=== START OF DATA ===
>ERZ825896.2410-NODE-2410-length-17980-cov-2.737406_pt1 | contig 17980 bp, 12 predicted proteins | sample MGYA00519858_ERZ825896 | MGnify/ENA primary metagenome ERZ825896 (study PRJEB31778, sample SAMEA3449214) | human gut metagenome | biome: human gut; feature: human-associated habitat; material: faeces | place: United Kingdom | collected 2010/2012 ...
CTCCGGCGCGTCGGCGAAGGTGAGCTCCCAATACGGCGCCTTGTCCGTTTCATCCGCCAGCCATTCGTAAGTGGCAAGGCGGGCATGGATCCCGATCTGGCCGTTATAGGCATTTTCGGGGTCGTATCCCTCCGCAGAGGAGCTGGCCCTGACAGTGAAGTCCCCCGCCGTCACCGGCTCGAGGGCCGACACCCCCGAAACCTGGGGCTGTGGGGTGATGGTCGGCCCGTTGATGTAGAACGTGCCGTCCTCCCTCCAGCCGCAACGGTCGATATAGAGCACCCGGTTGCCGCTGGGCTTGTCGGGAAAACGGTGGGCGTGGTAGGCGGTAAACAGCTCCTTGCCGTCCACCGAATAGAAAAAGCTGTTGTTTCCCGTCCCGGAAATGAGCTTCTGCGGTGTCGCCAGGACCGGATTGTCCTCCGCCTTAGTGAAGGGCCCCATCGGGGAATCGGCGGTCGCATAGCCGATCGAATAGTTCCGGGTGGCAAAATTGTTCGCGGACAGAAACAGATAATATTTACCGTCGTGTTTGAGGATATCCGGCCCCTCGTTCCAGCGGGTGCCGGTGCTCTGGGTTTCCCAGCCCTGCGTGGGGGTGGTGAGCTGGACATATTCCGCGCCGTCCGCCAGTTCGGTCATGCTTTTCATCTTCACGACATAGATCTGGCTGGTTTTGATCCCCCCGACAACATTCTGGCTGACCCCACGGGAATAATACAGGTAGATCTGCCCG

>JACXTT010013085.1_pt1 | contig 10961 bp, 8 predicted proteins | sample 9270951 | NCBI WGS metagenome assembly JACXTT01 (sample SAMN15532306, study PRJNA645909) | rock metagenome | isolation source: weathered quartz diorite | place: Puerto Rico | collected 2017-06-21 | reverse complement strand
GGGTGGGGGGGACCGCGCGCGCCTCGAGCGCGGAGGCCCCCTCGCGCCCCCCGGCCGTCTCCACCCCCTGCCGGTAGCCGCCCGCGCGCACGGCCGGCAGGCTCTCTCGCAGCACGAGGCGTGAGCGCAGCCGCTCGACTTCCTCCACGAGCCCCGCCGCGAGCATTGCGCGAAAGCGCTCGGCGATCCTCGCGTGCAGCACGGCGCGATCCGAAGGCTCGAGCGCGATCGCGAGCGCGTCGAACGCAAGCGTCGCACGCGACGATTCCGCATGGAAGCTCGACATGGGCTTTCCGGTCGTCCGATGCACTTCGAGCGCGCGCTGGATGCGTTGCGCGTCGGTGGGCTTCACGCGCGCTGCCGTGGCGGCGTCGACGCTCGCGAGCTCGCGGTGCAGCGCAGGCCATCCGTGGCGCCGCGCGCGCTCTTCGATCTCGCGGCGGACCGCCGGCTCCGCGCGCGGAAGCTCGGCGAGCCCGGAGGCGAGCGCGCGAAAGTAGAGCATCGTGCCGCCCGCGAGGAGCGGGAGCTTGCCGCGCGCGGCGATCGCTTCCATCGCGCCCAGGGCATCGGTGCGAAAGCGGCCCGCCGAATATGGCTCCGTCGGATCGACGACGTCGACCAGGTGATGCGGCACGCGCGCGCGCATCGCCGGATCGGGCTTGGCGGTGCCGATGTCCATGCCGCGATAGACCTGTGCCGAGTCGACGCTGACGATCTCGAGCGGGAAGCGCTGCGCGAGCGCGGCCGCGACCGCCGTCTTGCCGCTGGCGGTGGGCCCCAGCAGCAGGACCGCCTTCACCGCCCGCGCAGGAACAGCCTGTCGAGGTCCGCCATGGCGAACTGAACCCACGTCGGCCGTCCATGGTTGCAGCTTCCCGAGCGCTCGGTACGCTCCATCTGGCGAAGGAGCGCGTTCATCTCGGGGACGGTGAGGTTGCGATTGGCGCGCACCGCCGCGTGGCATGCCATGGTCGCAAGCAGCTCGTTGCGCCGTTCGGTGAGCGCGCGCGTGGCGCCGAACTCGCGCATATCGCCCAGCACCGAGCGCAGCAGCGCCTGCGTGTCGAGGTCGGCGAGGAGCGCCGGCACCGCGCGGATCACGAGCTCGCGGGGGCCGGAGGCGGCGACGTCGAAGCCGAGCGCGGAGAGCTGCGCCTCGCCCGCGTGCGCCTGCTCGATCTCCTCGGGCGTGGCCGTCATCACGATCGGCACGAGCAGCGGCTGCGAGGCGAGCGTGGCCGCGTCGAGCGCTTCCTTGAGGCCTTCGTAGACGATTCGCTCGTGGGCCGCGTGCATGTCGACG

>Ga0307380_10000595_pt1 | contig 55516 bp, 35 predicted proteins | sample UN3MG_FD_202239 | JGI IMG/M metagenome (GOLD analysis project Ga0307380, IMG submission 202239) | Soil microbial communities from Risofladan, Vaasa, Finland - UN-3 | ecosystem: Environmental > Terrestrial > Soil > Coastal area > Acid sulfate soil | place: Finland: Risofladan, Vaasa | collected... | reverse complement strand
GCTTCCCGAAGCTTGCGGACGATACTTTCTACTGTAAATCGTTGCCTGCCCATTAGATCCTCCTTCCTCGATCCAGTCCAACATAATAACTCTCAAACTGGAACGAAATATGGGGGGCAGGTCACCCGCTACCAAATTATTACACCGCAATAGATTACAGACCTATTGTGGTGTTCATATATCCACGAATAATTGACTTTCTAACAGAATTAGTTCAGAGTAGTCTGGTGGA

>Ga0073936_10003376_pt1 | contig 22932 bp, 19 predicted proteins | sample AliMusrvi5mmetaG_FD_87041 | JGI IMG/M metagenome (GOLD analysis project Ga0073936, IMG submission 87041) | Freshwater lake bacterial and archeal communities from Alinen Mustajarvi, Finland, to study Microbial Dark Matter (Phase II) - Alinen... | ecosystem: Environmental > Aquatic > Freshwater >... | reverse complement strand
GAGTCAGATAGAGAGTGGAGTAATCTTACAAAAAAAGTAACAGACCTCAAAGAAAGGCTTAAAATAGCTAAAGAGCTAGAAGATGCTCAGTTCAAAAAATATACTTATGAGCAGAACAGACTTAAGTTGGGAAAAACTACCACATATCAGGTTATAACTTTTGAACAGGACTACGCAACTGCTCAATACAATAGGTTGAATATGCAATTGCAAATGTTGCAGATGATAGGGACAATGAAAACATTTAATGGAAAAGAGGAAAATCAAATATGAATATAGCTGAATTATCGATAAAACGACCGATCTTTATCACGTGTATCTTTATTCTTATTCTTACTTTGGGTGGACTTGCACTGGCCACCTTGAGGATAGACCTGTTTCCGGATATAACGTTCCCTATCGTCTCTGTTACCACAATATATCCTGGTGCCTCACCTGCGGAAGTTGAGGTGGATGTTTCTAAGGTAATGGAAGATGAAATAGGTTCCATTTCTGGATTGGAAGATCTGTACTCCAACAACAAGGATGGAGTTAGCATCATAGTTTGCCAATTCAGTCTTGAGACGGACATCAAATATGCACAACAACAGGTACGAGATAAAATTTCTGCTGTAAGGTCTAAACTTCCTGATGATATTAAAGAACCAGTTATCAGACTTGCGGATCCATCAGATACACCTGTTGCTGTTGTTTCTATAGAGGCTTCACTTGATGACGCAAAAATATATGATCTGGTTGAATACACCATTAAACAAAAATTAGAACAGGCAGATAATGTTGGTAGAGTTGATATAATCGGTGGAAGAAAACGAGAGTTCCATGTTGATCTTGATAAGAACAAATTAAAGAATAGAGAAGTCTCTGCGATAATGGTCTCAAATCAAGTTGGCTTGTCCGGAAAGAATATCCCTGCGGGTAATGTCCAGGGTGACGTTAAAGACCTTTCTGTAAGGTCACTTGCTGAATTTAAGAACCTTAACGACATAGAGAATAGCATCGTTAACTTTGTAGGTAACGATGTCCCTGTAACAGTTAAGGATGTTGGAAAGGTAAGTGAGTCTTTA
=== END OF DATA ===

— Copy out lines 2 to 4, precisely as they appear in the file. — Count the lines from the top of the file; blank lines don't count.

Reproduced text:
CTCCGGCGCGTCGGCGAAGGTGAGCTCCCAATACGGCGCCTTGTCCGTTTCATCCGCCAGCCATTCGTAAGTGGCAAGGCGGGCATGGATCCCGATCTGGCCGTTATAGGCATTTTCGGGGTCGTATCCCTCCGCAGAGGAGCTGGCCCTGACAGTGAAGTCCCCCGCCGTCACCGGCTCGAGGGCCGACACCCCCGAAACCTGGGGCTGTGGGGTGATGGTCGGCCCGTTGATGTAGAACGTGCCGTCCTCCCTCCAGCCGCAACGGTCGATATAGAGCACCCGGTTGCCGCTGGGCTTGTCGGGAAAACGGTGGGCGTGGTAGGCGGTAAACAGCTCCTTGCCGTCCACCGAATAGAAAAAGCTGTTGTTTCCCGTCCCGGAAATGAGCTTCTGCGGTGTCGCCAGGACCGGATTGTCCTCCGCCTTAGTGAAGGGCCCCATCGGGGAATCGGCGGTCGCATAGCCGATCGAATAGTTCCGGGTGGCAAAATTGTTCGCGGACAGAAACAGATAATATTTACCGTCGTGTTTGAGGATATCCGGCCCCTCGTTCCAGCGGGTGCCGGTGCTCTGGGTTTCCCAGCCCTGCGTGGGGGTGGTGAGCTGGACATATTCCGCGCCGTCCGCCAGTTCGGTCATGCTTTTCATCTTCACGACATAGATCTGGCTGGTTTTGATCCCCCCGACAACATTCTGGCTGACCCCACGGGAATAATACAGGTAGATCTGCCCG

>JACXTT010013085.1_pt1 | contig 10961 bp, 8 predicted proteins | sample 9270951 | NCBI WGS metagenome assembly JACXTT01 (sample SAMN15532306, study PRJNA645909) | rock metagenome | isolation source: weathered quartz diorite | place: Puerto Rico | collected 2017-06-21 | reverse complement strand
GGGTGGGGGGGACCGCGCGCGCCTCGAGCGCGGAGGCCCCCTCGCGCCCCCCGGCCGTCTCCACCCCCTGCCGGTAGCCGCCCGCGCGCACGGCCGGCAGGCTCTCTCGCAGCACGAGGCGTGAGCGCAGCCGCTCGACTTCCTCCACGAGCCCCGCCGCGAGCATTGCGCGAAAGCGCTCGGCGATCCTCGCGTGCAGCACGGCGCGATCCGAAGGCTCGAGCGCGATCGCGAGCGCGTCGAACGCAAGCGTCGCACGCGACGATTCCGCATGGAAGCTCGACATGGGCTTTCCGGTCGTCCGATGCACTTCGAGCGCGCGCTGGATGCGTTGCGCGTCGGTGGGCTTCACGCGCGCTGCCGTGGCGGCGTCGACGCTCGCGAGCTCGCGGTGCAGCGCAGGCCATCCGTGGCGCCGCGCGCGCTCTTCGATCTCGCGGCGGACCGCCGGCTCCGCGCGCGGAAGCTCGGCGAGCCCGGAGGCGAGCGCGCGAAAGTAGAGCATCGTGCCGCCCGCGAGGAGCGGGAGCTTGCCGCGCGCGGCGATCGCTTCCATCGCGCCCAGGGCATCGGTGCGAAAGCGGCCCGCCGAATATGGCTCCGTCGGATCGACGACGTCGACCAGGTGATGCGGCACGCGCGCGCGCATCGCCGGATCGGGCTTGGCGGTGCCGATGTCCATGCCGCGATAGACCTGTGCCGAGTCGACGCTGACGATCTCGAGCGGGAAGCGCTGCGCGAGCGCGGCCGCGACCGCCGTCTTGCCGCTGGCGGTGGGCCCCAGCAGCAGGACCGCCTTCACCGCCCGCGCAGGAACAGCCTGTCGAGGTCCGCCATGGCGAACTGAACCCACGTCGGCCGTCCATGGTTGCAGCTTCCCGAGCGCTCGGTACGCTCCATCTGGCGAAGGAGCGCGTTCATCTCGGGGACGGTGAGGTTGCGATTGGCGCGCACCGCCGCGTGGCATGCCATGGTCGCAAGCAGCTCGTTGCGCCGTTCGGTGAGCGCGCGCGTGGCGCCGAACTCGCGCATATCGCCCAGCACCGAGCGCAGCAGCGCCTGCGTGTCGAGGTCGGCGAGGAGCGCCGGCACCGCGCGGATCACGAGCTCGCGGGGGCCGGAGGCGGCGACGTCGAAGCCGAGCGCGGAGAGCTGCGCCTCGCCCGCGTGCGCCTGCTCGATCTCCTCGGGCGTGGCCGTCATCACGATCGGCACGAGCAGCGGCTGCGAGGCGAGCGTGGCCGCGTCGAGCGCTTCCTTGAGGCCTTCGTAGACGATTCGCTCGTGGGCCGCGTGCATGTCGACG